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Since February, protesters have taken to the streets of Thailand to demand reform of the country’s political system. Demonstrations swelled in recent months as activists grew more forthright in criticizing the government and the monarchy—an institution traditionally held sacrosanct. Thousands of demonstrators faced off with police this week in front of the garrison of a military regiment under the direct control of King Vajiralongkorn. In a bid to quash the protests, authorities have harnessed Thailand’s sweeping lese majesty laws, which prohibit criticism of the royal family, to bring charges against five leading activists.
Thailand has experienced political convulsions before. In the past 15 years, street protests have precipitated the rise and fall of two governments, in 2006 and 2014, respectively. But the latest unrest reveals a revolutionary cultural shift in the country. In the past, the principal battle was among political factions vying for power. Today, Thai citizens are openly challenging the monarchy. An institution that was once untouchable has fallen from its pedestal and become subject to public debate, scorn, and even repudiation.
Today’s protests follow earlier political upheavals that shook the country for years. Two factions—known euphemistically as the Red Shirts and the Yellow Shirts for their chosen colors—have wrangled for political control in Thailand since 2006. Their feuding catalyzed a military coup in 2006, which toppled the Red Shirt–backed Prime Minister Thaksin Shinawatra. The Red Shirts protested against the coup, which led to a brutal military crackdown in 2010. Authorities held elections again in 2011 that resulted in the nomination of Thaksin’s sister Yingluck Shinawatra as prime minister. In 2014, a conservative umbrella group that included the Yellow Shirts staged antigovernment protests. The military then forced another coup, installing Prayuth Chan-ocha, the army chief, as prime minister, ostensibly in order to ensure an orderly transition from the declining King Bhumibol Adulyadej to his son, Vajiralongkorn.
That transition is now over. Vajiralongkorn assumed the throne in 2016 in the wake of his father’s death. Changes made to the constitution in 2017 ensured that Prayuth remained prime minister following elections in 2019, indicative of the degree of control the army maintains over the apparatus of government. But Prayuth did not anticipate the strong showing of a new progressive political party, Future Forward, which won the support of many younger voters. Thailand’s Constitutional Court—which serves the interest of the ruling junta—dissolved Future Forward and found its popular leader, Thanathorn Juangroongruangkit, guilty of violating election laws in early 2020. Suppression of the party sparked flash mobs at universities. Since then, protests against the government have only grown in size and in the scope of their demands for change. Unlike in previous upheavals, the people now occupying public spaces in Thai cities are young—predominantly of high school and university age—and they seek fundamental change. Many Red Shirts have joined them.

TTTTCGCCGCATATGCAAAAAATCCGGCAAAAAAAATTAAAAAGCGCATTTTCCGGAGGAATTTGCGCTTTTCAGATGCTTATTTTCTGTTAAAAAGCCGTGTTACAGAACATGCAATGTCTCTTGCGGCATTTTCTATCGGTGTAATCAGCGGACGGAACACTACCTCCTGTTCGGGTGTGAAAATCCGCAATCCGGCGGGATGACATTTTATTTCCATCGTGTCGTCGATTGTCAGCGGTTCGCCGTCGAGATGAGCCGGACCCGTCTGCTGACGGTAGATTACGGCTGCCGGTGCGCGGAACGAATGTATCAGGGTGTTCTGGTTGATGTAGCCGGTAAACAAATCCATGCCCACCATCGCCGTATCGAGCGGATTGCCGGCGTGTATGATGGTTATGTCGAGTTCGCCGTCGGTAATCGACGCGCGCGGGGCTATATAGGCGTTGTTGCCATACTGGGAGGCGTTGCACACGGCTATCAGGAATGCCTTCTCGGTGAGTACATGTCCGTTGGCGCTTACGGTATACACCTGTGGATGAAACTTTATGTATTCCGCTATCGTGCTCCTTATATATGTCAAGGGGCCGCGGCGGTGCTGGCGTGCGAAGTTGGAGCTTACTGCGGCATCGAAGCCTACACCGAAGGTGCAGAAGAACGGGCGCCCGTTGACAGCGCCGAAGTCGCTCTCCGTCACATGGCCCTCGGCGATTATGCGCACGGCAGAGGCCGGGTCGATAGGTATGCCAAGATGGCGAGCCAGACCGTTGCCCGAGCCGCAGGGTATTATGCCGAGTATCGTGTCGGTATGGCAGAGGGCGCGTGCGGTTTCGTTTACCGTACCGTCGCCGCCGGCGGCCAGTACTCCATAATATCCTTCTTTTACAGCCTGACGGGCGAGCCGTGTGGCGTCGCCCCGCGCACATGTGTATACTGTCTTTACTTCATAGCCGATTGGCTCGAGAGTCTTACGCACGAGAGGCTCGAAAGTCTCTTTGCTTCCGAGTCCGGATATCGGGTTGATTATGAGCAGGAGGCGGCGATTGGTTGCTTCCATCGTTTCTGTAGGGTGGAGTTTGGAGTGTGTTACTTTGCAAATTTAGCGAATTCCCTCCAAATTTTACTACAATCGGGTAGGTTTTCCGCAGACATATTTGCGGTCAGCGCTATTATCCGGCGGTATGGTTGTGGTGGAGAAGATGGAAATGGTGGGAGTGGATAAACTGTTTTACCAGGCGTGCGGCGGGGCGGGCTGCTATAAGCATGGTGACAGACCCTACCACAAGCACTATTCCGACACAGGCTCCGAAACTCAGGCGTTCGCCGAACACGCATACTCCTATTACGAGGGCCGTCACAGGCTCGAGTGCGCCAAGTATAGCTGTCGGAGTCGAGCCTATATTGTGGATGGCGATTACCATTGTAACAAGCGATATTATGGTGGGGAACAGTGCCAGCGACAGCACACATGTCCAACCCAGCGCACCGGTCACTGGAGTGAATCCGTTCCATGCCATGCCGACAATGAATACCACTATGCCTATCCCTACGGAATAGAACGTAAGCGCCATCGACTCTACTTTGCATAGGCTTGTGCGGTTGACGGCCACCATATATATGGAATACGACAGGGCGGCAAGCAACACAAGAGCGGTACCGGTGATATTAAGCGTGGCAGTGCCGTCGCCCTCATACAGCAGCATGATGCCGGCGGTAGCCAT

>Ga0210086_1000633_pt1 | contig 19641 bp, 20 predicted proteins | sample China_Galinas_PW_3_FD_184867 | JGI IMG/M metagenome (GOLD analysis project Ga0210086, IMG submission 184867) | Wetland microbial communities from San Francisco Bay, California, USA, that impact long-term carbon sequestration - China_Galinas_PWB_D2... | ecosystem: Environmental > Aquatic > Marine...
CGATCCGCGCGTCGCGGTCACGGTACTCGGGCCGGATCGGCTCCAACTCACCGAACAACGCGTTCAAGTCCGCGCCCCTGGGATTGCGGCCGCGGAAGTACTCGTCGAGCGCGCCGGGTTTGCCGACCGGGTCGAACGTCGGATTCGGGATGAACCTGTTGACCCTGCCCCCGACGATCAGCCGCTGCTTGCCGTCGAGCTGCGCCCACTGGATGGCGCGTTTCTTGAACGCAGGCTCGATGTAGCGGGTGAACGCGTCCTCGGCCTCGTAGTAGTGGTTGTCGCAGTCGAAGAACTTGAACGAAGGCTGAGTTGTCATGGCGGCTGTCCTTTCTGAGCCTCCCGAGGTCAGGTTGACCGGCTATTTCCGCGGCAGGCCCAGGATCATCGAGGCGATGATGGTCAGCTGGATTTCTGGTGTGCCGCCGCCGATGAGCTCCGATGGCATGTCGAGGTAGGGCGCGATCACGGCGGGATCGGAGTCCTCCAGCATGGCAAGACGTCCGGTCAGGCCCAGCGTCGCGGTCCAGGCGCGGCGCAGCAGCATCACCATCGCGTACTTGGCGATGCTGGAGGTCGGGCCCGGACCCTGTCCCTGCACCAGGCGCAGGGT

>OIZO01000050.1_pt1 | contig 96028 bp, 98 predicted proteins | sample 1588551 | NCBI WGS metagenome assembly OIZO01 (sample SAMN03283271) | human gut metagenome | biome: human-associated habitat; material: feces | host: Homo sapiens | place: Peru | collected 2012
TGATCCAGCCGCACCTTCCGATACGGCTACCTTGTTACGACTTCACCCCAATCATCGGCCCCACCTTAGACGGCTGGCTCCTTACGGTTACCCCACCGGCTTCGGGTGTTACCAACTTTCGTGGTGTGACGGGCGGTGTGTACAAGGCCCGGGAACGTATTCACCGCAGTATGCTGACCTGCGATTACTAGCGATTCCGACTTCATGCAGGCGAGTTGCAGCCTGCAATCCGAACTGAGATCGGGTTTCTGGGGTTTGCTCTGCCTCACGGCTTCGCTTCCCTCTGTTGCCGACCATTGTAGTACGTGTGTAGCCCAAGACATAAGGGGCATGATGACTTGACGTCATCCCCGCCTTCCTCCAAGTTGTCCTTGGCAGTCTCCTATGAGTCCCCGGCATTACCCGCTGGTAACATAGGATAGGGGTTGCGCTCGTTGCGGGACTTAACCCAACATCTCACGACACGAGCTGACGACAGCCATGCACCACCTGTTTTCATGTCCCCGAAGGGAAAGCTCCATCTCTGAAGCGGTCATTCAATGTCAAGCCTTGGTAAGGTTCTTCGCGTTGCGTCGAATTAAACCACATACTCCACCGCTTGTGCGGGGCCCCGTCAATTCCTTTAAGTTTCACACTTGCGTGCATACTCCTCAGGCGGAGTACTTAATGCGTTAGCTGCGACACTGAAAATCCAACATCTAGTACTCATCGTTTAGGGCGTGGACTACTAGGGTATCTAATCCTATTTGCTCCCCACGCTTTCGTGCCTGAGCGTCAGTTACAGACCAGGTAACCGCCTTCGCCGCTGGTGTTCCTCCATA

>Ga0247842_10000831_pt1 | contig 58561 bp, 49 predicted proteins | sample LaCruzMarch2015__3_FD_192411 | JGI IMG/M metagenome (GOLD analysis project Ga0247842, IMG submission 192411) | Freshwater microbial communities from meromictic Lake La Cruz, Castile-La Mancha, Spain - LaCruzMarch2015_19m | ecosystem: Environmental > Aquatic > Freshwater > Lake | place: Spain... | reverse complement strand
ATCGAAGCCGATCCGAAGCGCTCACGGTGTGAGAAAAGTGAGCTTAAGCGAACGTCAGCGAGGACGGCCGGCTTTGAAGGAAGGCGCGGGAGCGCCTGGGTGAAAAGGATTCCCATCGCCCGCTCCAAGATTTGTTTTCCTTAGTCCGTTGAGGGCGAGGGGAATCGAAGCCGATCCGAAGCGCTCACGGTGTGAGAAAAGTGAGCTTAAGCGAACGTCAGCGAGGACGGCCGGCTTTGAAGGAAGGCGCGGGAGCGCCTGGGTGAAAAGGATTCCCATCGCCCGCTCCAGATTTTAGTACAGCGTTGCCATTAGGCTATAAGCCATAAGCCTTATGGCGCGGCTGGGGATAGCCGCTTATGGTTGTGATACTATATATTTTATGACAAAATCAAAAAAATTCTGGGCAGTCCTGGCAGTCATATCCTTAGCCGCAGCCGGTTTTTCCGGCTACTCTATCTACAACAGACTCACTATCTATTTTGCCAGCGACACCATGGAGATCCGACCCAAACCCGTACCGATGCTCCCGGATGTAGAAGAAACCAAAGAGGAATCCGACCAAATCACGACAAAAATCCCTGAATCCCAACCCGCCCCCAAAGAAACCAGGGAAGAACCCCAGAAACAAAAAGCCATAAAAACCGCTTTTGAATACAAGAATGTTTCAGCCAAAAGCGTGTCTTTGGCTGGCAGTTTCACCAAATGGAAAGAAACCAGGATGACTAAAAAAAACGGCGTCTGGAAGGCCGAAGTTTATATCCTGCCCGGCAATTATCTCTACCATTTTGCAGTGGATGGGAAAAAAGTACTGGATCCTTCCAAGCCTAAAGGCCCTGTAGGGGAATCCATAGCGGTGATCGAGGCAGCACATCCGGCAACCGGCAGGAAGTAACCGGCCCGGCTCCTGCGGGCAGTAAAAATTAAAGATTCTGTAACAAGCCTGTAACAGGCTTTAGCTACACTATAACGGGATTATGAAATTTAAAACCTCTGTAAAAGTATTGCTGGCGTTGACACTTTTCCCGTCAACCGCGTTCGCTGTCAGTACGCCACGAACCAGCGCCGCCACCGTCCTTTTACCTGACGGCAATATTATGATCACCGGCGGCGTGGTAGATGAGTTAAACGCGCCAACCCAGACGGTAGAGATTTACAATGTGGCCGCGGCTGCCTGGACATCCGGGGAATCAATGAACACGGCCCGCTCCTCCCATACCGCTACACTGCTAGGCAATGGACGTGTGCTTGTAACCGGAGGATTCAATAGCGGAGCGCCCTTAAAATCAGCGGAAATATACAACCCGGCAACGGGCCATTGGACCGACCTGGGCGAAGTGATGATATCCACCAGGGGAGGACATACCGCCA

This year’s protests suggest a profound transformation in Thai politics and culture. Bhumibol ascended the throne as a teenager in 1946 and ruled for 70 years, during which time Thai politicians and citizens largely respected the monarchy as a symbol of stability. But the ascension of Vajiralongkorn changed that dynamic. In August, the human rights lawyer Anon Nampa called for reform of the monarchy at a protest. In doing so, he publicly broke the taboo against speaking critically of the monarchy. Protesters have since unleashed a flood of criticism of the king that was unthinkable just months earlier and that authorities have been unable to stanch. These critics are not calling for the abolition of the monarchy, but they are demanding reform: more legal limits on the king, financial audits of his wealth, and the imposition of other forms of oversight on royal activities.
If public attitudes toward the monarchy have shifted, so, too, has the character of the monarch. Vajiralongkorn cuts a figure that contrasts starkly with that of his widely respected father. Bhumibol promoted frugality, personal reserve, and traditional monogamy. His son has been married four times and resurrected the long-dead institution of polygyny. On his birthday in 2019, Vajiralongkorn appointed Sineenat Wongvajirapakdi his “royal noble consort.” But he then quickly spurned and demoted her, prompting rumors that she had been imprisoned or even killed. He reinstated her this year with a snap of his fingers. Many Thais see Vajiralongkorn’s treatment of his former wives and Sineenat as not just callous and fickle but misogynistic. The king has departed greatly from the image of public probity his father once cultivated. Vajiralongkorn indulges in an opulent lifestyle, lives for much of the year in Germany (where he is rumored to stay in a luxury hotel in the Bavarian Alps), and has expressed little concern about the economic hardships that Thais now suffer as a consequence of the COVID-19 pandemic.